Elan Journo
Ayn Rand Institute
Irvine, California

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To the Editor:

Joshua Muravchik and Charles P. Szrom formulate several questions to be asked of a given group of Muslims in order to ascertain whether it is one with whom America might pursue a constructive relationship. I would have the questions probe a bit deeper:

• Does the group emphasize those sections of the Qur’an that call for peaceful coexistence and does it attempt to influence fellow Muslims to follow those sections and shy away from sections calling for violence and intolerance? (I think many of the groups discussed by the authors would fail this question. The mere statement that violence against innocents is un-Islamic should not be considered sufficient.)

• Has the group actively and strongly condemned past terrorist incidents, including ones in Israel? (It should not be enough to condemn terrorism in the abstract.)

Doron Becker
Potomac, Maryland

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Joshua Muravchik and Charles P. Szrom write:

Ali Alyami is an American patriot and an indefatigable campaigner for human rights in his native land, and we salute his work. We agree that the Wahhabi ideology is a great source of Islamic extremism, with all the baleful effects that flow from it. But it is not the only source. There is also the Muslim Brotherhood, born and developed in Egypt, and to which Osama bin Laden’s partner in crime, Ayman al-Zawahiri, traces his roots. And there is the Islamic revolution of Iran, the main sponsor of global terrorism.

We do not know whether Mr. Alyami’s idea for a Muslim Council is a good one, but we doubt that Westerners could help call it into being. By the same token, it is certainly not for us to say that Islam is a “lost cause.”

The core issue of friendly dictators has always been a vexing one. We favor unremitting pressure for liberalization but we are wary of toppling regimes, especially friendly ones, because experience teaches that revolutions are at least as likely to make things worse as to make them better.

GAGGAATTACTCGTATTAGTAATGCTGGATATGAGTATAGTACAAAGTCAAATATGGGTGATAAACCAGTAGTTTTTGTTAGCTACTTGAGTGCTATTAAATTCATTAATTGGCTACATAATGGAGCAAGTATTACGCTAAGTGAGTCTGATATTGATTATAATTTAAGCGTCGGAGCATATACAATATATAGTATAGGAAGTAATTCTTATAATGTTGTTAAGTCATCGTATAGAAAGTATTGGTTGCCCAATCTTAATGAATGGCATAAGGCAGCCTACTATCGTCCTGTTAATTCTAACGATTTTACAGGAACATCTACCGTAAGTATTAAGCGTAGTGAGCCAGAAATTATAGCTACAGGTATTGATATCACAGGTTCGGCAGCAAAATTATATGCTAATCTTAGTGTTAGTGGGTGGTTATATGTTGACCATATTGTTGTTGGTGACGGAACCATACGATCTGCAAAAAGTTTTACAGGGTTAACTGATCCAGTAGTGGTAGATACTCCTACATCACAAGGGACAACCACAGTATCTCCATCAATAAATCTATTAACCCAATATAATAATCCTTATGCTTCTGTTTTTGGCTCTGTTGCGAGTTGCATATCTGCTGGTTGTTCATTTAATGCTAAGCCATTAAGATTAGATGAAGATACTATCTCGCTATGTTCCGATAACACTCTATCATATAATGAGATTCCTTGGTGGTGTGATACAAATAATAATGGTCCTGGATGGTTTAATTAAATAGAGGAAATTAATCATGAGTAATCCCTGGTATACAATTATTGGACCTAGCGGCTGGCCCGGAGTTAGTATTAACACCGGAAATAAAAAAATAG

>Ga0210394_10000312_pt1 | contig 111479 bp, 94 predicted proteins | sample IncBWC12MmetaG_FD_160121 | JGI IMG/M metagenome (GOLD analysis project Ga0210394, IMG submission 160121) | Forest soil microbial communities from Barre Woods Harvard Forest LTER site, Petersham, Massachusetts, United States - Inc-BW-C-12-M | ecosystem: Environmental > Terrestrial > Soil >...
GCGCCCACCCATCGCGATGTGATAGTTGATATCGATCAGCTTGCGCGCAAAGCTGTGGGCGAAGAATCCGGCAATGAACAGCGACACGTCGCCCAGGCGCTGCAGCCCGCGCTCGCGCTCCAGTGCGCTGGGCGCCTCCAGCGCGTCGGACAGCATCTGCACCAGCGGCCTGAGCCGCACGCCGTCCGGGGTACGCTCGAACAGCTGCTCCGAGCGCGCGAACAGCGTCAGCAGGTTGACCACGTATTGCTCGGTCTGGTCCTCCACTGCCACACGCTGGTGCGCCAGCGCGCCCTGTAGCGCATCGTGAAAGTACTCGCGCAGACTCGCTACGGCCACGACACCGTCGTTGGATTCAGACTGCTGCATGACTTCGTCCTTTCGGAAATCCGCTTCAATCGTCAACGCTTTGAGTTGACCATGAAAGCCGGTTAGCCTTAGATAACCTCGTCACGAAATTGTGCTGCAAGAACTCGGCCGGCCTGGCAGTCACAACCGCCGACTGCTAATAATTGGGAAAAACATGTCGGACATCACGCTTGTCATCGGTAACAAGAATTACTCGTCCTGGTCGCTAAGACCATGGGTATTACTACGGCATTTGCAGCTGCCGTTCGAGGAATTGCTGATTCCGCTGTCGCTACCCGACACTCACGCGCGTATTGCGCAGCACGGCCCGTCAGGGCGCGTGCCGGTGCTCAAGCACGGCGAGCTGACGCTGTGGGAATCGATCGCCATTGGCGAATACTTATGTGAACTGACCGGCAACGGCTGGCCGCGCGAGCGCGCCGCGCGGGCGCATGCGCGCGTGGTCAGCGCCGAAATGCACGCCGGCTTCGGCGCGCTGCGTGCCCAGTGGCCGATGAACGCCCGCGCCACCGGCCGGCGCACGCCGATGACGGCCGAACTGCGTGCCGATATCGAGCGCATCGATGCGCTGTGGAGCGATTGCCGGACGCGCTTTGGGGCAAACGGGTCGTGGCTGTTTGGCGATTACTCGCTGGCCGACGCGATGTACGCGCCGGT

Gloria Stewart may be right in her comments about the Muslim Public Affairs Council, for which we hold no brief. We wrote only about Kamran Bokhari, citing one of several writings by him that are crystal-clear in their opposition not only to terrorism itself but also to the familiar apologias for terrorism.

R. Steinberg damns Muhammad Dajani with the faint praise that he is “as good as it gets among the Palestinians.” We think this puts too negative a spin on his position. Dajani has distanced himself from Fatah and Hamas and all the other radical factions in order to advocate peace and freedom. This requires courage and principle. That he advocates a different approach to Hamas from ours seems to us immaterial, as does his failure to acknowledge Israel’s moral superiority.

Elan Journo conflates two issues. One is whether any moderate Islamists can ever be trusted to mean what they say. The other is whether it is imaginable for some Muslims to seek a system that offers a degree of deference to Islam and yet is also free and democratic. There are democracies that pay deference to Christianity and there is one democracy that pays deference to Judaism. We do not think it inconceivable that there could be the equivalent vis-à-vis Islam, and it is certainly imaginable that some well-intentioned Muslims might have such a vision.

We thank Doron Becker for his cogent points.

The letters from Robert S. Leiken, Stephen Schwartz, and Daniel Pipes are awkward for us to answer as a team since each builds on earlier arguments with one of us (Muravchik). We leave those to be answered by him alone.

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Joshua Muravchik writes:

Robert Leiken claims that I participated in a neoconservative “onslaught” that failed to “deal . . . with the substance of [the] findings” of his article in Foreign Affairs boosting the Muslim Brotherhood as a “moderate” organization. I think he means by this that I failed to agree with him. In the blog entry to which he refers, I challenged him and his co-author, Steven Brooke, on several points, arguing

(1) that the Brotherhood’s advocacy of democracy was not to be trusted because the group did not practice democracy internally and because its top leader had denounced “Western democracy”;

(2) that the Brotherhood had not convincingly renounced violence because it advocated terrorism in some places even if not in others;